The New York Times
By: David Bornstein
June 2, 2011
Fixes looks at solutions to social problems and why they work.
If you were a student looking for financing to pursue a degree in social science, would you accept an offer of $16,000, in exchange for paying 4.5 percent of your income for 10 years after you graduate?
In Tuesday's column, I wrote about a social enterprise called Lumni, which helps predominately low-income students in Colombia, Mexico, Chile and the United States finance their college educations through "human capital contracts." In exchange for the financing they receive, the students commit to repayment schemes along the lines of the one outlined above (the terms vary). After the time period elapses -- it's always 10 years or less -- the obligation expires, no matter how much has been repaid. Some readers thought this could be an attractive alternative to student loans, but many others had strong negative reactions. I'd like to address their concerns.
Students who take on traditional loans can get locked into high payments that limit their career options.
As I mentioned, human capital contracts are not a new idea. The Nobel-prize winning economist Milton Friedman proposed them in the 1950s. Decades ago, Yale University experimented with a program through which students could postpone tuition and repay it later as a fraction of their income. The idea was abandoned after the introduction of federally subsidized loans. Australia allows students to pay for college through a special tax after they graduate, which operates in a similar fashion. And in 2009, the U.S. government introduced income-based repayment for federal loans, which are available to students whose debt is high relative to their income. What's common to these programs is that they all try to lessen the financial burden of a college education by shifting from fixed loan obligations to payments that fluctuate based on income.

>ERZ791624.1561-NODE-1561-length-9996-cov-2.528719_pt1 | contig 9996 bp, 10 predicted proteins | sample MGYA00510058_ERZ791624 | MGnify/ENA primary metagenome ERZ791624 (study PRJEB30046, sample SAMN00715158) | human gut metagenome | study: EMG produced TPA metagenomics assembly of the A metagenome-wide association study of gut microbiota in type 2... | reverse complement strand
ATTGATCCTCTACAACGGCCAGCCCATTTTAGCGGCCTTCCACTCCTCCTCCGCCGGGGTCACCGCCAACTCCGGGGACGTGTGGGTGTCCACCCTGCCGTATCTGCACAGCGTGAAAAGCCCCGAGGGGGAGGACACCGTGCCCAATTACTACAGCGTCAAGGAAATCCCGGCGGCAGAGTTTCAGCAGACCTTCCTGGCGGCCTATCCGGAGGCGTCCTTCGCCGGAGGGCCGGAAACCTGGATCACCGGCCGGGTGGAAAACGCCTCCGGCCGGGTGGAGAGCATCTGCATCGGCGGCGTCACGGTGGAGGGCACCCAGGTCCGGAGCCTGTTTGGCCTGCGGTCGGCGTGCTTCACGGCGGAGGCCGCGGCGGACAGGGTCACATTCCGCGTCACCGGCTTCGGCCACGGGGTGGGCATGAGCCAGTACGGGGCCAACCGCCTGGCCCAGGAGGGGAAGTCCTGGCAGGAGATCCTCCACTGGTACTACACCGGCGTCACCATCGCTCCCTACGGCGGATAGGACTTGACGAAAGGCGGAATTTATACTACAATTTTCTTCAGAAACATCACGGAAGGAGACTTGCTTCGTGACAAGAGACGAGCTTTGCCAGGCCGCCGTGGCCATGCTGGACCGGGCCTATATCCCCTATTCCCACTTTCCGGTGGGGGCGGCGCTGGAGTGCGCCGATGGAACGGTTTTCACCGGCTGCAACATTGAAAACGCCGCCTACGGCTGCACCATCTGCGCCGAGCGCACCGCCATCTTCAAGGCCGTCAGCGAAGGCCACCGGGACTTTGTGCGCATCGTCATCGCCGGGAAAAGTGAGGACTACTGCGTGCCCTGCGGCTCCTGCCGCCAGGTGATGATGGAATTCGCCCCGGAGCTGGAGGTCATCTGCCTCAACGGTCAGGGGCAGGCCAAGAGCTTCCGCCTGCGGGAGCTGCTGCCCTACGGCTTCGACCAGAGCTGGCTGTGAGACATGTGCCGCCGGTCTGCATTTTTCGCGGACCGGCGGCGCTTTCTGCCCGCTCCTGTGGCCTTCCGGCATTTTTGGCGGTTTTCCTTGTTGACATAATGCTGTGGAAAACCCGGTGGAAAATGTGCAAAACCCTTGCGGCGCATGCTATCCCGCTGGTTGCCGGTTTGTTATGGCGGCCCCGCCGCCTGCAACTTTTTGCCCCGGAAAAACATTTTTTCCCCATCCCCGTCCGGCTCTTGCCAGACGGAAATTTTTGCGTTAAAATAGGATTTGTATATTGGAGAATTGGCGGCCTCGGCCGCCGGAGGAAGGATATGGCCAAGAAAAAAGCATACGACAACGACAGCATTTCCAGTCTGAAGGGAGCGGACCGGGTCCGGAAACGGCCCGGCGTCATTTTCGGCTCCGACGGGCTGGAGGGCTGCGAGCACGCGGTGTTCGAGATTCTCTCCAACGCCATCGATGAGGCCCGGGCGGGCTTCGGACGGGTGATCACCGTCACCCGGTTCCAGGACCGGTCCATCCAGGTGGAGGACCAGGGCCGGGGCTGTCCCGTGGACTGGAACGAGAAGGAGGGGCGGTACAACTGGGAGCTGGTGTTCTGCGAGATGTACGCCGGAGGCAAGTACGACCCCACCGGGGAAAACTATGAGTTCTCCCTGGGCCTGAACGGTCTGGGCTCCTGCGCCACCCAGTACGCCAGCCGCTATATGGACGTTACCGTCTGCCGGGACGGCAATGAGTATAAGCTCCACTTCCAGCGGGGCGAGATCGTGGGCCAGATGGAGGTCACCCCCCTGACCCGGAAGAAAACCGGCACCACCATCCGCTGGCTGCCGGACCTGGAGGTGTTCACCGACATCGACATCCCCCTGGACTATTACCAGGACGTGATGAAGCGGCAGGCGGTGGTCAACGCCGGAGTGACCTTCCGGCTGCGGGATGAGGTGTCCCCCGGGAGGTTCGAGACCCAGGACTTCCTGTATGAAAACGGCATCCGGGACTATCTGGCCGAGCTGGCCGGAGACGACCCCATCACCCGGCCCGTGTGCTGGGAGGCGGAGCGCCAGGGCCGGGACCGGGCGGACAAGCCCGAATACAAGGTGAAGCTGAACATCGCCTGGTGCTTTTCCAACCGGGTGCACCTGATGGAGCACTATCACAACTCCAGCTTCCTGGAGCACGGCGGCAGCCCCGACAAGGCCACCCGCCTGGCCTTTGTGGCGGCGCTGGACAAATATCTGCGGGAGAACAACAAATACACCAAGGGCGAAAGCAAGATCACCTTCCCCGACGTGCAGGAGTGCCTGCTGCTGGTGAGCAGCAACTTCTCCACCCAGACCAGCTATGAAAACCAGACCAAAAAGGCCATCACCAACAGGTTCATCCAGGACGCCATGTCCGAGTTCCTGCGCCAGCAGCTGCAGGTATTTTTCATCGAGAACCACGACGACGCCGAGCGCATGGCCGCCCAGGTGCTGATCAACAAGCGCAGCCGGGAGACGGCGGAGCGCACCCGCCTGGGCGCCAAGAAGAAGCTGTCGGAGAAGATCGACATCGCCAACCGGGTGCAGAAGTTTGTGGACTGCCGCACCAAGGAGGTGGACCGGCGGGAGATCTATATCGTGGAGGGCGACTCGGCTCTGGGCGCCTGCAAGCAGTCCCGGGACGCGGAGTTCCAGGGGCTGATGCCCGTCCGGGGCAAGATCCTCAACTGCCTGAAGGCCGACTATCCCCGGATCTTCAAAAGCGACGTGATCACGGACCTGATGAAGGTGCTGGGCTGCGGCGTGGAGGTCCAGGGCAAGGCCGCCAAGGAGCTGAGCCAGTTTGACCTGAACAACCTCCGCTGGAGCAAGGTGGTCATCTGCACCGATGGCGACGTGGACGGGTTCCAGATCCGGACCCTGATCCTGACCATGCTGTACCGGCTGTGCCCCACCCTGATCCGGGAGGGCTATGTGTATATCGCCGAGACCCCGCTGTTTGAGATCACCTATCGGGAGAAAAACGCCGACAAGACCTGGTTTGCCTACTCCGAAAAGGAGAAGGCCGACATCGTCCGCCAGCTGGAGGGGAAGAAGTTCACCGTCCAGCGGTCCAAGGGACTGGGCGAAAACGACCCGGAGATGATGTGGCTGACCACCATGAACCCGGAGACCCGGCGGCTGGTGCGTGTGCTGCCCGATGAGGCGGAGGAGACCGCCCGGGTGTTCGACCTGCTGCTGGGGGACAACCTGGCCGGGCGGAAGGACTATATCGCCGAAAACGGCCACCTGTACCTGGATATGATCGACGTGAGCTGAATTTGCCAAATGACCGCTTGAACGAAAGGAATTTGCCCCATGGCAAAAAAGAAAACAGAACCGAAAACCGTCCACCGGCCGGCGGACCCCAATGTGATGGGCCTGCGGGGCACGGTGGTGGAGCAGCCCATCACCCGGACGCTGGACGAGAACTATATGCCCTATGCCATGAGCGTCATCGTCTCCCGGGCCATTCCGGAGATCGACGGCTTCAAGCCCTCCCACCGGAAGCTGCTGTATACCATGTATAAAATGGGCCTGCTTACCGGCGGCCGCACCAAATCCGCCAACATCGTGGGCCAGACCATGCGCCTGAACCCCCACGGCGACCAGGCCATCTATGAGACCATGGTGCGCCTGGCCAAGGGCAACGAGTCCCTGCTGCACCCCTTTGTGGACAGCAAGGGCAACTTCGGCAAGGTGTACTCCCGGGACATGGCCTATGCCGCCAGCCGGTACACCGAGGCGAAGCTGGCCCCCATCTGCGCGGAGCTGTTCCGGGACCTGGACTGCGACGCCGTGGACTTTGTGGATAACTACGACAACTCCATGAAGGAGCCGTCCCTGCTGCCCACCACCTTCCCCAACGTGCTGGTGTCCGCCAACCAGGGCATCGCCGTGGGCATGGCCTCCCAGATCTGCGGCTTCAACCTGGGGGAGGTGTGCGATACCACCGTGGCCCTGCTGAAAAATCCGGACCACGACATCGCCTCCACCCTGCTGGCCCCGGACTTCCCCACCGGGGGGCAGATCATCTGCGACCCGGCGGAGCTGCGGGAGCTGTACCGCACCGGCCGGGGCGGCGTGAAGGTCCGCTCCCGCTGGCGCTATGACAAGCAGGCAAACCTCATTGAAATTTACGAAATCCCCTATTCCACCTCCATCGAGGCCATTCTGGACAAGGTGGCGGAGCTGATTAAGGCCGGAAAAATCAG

Ironically, it is this very feature -- income-contingent repayment -- that elicited the greatest outcry from readers. "This whole concept gives me the creeps," wrote Bignybugs from New York (24). "[It] sounds like indentured servitude. This is just gross: letting capitalists invest in human beings!" RandFan from Memphis (40) added: "Is owning 14 percent of a man's labor less morally reprehensible than owning 100 percent, or the 85 to 90 percent that was probably more indicative of U.S. slavery outside the deep South."
It's not clear to me why someone who agrees to sell a portion of his future earnings for a given period of time is being enslaved. The essence of servitude is a loss of freedom. What happens today for many college students who take on student debt is that they get locked into high payments that limit their career options. I've met many students who say they would love to spend a number of years after they graduate working for a social-purpose organization, or serving in a program like Teach For America, or trying to start a business -- but many of them end up going the corporate route because of their loans. That sounds more like servitude to me.
With human capital contracts, students would have wider options. They would know that, regardless of their career choices, their payments would not be unmanageable. For example, doctors who financed their education this way could feel more comfortable going into lower-paying, urgently needed specialties like geriatrics or serving in low-income communities, where they might earn less; young professionals in many fields could trade off some income for the chance to do work that is more meaningful and potentially more fulfilling.